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Leeward Islands Recent History

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The last five centuries have been an era of colonial occupation, followed by independence in the late 20th century for some islands. Large-scale sugar cane plantations on the more fertile islands led to the importation of thousands of slaves from Africa, and indentured labor from Europe and Asia after the abolition of slavery in the early part of the 19th century.

The islands were occupied by a variety of colonial powers. Anguilla was settled by Britain in 1650 and remains under British rule. There was a very brief era of French occupation in 1666, and a short period of self-proclaimed independence in the 1960s.

St Martin’s history is more turbulent. Christopher Columbus is believed to have landed there on St Martin’s day in 1493. He named it ‘Isla de St Martin’ and claimed it for Spain, but the Spanish never occupied it. The island was divided between the Netherlands and France in the 1648 Treaty of Concordia, but for the following 150 years ownership was disputed by the French, the Dutch and the British. The Treaty of Concordia resumed in 1816, and the island remains divided into the Dutch area of Saint Maarten and the French area of Saint Martin. In the 40-year period from 1960 to 2000 the island was devastated by three hurricanes, Donna, Luis and Lenny.

Antigua and Barbuda were established as British colonies from 1632 and shared in the sugar cane and slavery history common to most of the Leeward Islands. Construction of a British naval dockyard began in 1725, and the most famous officer to serve there was Captain (later Admiral) Horatio Nelson. The restored dockyard remains, as part of Antigua’s national park. The nation of Antigua and Barbuda gained independence from Britain in 1981.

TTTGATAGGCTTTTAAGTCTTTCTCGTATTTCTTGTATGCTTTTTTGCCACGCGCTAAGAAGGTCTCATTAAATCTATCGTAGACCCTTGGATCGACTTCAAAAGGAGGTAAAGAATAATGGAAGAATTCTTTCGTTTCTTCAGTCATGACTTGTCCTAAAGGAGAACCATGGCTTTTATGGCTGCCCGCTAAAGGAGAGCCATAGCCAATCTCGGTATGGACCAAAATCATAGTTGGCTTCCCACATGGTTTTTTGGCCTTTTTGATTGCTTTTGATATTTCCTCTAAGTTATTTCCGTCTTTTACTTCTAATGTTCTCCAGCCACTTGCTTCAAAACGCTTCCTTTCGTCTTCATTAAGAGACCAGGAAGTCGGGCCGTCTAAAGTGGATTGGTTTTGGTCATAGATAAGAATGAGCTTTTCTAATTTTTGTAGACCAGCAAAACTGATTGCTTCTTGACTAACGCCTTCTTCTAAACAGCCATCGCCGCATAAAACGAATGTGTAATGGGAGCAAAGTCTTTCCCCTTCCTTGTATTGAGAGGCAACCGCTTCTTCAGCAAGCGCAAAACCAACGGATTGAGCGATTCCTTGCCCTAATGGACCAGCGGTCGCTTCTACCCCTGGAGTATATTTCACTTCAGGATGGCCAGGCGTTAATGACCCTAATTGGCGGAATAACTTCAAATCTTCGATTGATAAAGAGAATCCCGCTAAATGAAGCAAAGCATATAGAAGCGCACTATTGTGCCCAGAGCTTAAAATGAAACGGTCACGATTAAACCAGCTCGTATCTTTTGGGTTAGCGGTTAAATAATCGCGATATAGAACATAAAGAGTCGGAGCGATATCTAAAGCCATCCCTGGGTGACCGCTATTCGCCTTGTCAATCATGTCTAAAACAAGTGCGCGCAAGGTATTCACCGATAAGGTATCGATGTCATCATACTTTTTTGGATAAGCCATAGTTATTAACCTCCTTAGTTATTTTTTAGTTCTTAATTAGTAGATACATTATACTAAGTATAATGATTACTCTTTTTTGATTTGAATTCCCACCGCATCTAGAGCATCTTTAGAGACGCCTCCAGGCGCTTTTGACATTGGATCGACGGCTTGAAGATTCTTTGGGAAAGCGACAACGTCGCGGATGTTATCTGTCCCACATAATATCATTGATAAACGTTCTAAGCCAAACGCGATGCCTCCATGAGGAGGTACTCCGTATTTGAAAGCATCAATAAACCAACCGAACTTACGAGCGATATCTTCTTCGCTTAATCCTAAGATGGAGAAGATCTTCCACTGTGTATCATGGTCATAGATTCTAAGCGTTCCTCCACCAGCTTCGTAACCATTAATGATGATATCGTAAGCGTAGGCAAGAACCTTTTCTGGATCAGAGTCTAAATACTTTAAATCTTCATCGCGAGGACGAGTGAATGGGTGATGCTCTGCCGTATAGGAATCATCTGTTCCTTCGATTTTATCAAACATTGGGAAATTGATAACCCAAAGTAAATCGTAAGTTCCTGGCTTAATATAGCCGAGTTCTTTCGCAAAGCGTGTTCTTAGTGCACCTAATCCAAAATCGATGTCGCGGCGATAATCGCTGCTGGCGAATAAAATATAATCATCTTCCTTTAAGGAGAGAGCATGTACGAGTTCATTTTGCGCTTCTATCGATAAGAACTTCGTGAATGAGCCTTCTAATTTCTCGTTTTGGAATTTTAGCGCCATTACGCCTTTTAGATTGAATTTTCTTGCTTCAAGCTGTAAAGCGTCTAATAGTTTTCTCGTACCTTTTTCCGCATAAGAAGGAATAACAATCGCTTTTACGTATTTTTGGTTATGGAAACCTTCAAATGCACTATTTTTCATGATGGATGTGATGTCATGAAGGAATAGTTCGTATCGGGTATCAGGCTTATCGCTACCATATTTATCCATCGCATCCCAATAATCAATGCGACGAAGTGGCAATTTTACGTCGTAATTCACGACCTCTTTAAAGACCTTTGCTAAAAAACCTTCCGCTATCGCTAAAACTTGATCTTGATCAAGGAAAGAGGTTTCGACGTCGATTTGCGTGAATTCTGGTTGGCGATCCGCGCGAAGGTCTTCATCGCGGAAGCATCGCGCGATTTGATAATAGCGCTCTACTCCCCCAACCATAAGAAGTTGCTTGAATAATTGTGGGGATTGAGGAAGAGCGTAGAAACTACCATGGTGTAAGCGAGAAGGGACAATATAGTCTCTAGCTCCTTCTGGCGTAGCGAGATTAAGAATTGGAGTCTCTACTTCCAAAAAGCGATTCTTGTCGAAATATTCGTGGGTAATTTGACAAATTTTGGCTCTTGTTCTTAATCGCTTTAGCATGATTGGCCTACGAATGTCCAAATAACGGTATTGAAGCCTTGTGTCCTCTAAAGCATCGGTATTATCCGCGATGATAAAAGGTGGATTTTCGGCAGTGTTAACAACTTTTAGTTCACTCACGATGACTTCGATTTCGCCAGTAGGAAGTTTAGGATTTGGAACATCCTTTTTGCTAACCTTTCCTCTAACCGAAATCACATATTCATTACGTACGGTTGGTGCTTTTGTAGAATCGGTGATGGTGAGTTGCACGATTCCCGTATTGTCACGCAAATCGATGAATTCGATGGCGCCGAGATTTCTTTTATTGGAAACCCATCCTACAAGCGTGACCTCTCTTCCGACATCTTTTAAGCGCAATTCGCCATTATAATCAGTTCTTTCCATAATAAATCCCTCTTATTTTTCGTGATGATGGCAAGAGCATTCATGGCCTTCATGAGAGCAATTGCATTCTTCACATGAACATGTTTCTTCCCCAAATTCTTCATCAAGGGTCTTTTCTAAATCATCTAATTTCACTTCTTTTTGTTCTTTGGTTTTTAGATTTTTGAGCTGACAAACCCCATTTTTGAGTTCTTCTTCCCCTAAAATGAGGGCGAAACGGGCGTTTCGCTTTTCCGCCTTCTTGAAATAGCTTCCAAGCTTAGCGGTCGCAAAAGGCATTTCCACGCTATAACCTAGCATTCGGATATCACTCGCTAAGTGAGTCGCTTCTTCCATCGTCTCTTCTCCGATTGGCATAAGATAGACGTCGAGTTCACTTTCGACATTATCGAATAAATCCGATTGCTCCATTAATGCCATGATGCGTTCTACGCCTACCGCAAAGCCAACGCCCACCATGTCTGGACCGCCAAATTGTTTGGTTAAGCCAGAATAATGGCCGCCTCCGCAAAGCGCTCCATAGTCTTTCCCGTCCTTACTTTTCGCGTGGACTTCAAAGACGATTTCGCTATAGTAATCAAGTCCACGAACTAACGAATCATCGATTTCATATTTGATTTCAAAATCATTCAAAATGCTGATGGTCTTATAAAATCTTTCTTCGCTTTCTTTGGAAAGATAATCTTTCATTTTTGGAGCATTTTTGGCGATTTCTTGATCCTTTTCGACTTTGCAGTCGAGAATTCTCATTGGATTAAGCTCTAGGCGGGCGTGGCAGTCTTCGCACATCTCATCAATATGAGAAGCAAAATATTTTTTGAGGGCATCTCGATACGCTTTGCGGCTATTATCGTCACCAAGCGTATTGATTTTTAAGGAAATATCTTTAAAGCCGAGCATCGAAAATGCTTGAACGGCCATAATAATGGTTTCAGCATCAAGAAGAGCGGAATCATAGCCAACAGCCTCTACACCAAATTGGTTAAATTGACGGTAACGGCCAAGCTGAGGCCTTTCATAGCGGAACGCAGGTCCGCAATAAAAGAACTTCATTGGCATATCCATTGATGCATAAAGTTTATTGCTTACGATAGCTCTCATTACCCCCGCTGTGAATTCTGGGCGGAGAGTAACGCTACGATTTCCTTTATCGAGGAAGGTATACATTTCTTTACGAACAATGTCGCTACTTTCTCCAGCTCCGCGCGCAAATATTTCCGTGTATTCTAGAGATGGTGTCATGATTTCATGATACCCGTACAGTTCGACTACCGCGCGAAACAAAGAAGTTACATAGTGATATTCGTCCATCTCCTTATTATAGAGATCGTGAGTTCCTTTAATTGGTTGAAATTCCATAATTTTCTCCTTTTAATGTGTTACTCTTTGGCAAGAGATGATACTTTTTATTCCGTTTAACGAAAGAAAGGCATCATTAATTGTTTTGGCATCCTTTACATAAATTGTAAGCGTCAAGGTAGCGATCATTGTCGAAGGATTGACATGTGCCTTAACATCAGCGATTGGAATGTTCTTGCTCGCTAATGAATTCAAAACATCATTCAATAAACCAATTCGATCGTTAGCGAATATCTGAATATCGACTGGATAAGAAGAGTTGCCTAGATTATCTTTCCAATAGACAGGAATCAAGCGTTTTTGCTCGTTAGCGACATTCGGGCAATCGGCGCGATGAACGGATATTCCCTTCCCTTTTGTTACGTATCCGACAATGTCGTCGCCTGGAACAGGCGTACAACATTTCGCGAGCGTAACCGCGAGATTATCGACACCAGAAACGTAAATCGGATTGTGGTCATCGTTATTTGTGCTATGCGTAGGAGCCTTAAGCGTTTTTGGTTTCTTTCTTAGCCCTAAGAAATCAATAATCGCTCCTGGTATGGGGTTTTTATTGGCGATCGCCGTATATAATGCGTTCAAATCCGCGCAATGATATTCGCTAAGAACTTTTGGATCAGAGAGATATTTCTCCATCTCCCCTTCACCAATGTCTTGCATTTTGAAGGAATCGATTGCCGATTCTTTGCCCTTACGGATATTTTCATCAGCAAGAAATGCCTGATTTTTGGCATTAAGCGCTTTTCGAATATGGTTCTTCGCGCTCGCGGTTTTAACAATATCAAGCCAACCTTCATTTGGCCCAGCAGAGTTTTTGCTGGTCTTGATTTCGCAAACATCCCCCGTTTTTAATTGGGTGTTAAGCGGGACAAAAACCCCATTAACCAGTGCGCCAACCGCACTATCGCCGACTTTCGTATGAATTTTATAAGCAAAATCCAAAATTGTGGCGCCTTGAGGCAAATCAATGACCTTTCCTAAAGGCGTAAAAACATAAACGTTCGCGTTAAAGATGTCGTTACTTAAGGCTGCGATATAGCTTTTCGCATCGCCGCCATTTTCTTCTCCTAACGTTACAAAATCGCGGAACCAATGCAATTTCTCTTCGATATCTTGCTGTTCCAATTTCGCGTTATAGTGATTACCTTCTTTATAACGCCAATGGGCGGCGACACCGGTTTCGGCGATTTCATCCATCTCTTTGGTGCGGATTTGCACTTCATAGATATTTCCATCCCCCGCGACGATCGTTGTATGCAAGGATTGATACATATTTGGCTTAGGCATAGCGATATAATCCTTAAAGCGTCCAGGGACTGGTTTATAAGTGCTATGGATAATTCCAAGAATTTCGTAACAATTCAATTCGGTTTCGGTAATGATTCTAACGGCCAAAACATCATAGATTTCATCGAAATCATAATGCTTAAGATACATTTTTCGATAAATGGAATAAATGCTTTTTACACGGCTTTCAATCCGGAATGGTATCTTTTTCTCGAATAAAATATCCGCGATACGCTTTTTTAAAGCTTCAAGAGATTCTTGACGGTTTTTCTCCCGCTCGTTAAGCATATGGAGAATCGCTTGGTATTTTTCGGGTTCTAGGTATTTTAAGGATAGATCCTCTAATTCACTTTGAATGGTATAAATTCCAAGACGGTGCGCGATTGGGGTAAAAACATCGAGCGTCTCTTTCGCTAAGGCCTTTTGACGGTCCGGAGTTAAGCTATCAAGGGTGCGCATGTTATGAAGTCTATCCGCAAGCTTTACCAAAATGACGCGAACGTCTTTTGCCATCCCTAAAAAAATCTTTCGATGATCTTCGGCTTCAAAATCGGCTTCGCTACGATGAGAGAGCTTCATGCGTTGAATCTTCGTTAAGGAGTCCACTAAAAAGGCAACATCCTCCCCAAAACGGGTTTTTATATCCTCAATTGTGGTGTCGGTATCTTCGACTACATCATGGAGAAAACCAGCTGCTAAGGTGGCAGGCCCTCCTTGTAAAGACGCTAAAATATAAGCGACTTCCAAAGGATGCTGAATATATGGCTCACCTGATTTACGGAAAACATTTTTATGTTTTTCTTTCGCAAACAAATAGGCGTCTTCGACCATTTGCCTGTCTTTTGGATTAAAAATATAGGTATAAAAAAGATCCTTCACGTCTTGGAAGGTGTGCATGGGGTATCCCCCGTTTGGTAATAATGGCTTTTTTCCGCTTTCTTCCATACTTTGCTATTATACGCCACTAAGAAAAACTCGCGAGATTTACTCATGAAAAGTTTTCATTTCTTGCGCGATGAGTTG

St Kitts & Nevis were claimed for Spain by Christopher Columbus in 1493, but settled by the French from 1538. The British and French together wiped out the indigenous inhabitants and divided the island between them in the 1620s. Tobacco farming was introduced, followed by sugar cane and the inevitable African slaves. British and French rule alternated until 1783, when it became British. Independence from Britain was gained in 1983.

Montserrat is a British overseas territory first colonized in 1632. Its sugar cane, rum and slavery based economy largely failed in the 19th century, and agriculture mostly returned to subsistence smallholdings. In 1989 Hurricane Hugo damaged 90% of the island's buildings and crippled tourism. Further blows were dealt by the 1995 and 1997 eruptions of the Soufriere Hills volcano, which buried Plymouth, the capital, and killed nineteen people. Half the population left the island, and there was a further eruption in 2003. However, tourism is gradually recovering, following the construction of a new capital and airport.

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